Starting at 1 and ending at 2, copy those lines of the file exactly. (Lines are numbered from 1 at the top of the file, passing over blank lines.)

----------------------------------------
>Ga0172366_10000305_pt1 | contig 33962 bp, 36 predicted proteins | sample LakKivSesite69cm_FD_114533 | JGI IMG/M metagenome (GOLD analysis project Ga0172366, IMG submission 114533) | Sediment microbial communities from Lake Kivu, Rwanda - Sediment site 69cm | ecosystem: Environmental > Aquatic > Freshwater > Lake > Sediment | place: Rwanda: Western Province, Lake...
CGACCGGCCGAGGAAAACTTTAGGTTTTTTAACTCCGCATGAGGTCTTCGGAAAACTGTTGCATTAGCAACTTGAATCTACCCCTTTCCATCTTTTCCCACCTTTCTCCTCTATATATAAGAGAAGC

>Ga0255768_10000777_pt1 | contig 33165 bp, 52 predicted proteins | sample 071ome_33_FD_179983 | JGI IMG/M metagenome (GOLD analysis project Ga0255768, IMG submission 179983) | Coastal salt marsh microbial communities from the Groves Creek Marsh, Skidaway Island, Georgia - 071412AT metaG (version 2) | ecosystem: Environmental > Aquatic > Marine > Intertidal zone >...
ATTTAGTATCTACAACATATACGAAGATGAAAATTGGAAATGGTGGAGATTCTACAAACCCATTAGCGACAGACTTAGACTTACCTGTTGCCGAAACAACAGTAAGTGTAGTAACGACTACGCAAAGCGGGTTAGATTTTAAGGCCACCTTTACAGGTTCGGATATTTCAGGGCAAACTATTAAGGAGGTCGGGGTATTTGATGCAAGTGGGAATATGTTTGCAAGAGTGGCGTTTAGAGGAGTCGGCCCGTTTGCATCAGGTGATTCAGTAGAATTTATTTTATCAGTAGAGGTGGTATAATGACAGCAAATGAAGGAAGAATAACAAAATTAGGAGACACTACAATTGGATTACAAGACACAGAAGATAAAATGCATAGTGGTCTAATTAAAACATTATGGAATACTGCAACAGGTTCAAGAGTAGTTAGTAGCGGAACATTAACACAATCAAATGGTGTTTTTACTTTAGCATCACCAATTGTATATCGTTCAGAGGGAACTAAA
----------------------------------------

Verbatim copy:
>Ga0172366_10000305_pt1 | contig 33962 bp, 36 predicted proteins | sample LakKivSesite69cm_FD_114533 | JGI IMG/M metagenome (GOLD analysis project Ga0172366, IMG submission 114533) | Sediment microbial communities from Lake Kivu, Rwanda - Sediment site 69cm | ecosystem: Environmental > Aquatic > Freshwater > Lake > Sediment | place: Rwanda: Western Province, Lake...
CGACCGGCCGAGGAAAACTTTAGGTTTTTTAACTCCGCATGAGGTCTTCGGAAAACTGTTGCATTAGCAACTTGAATCTACCCCTTTCCATCTTTTCCCACCTTTCTCCTCTATATATAAGAGAAGC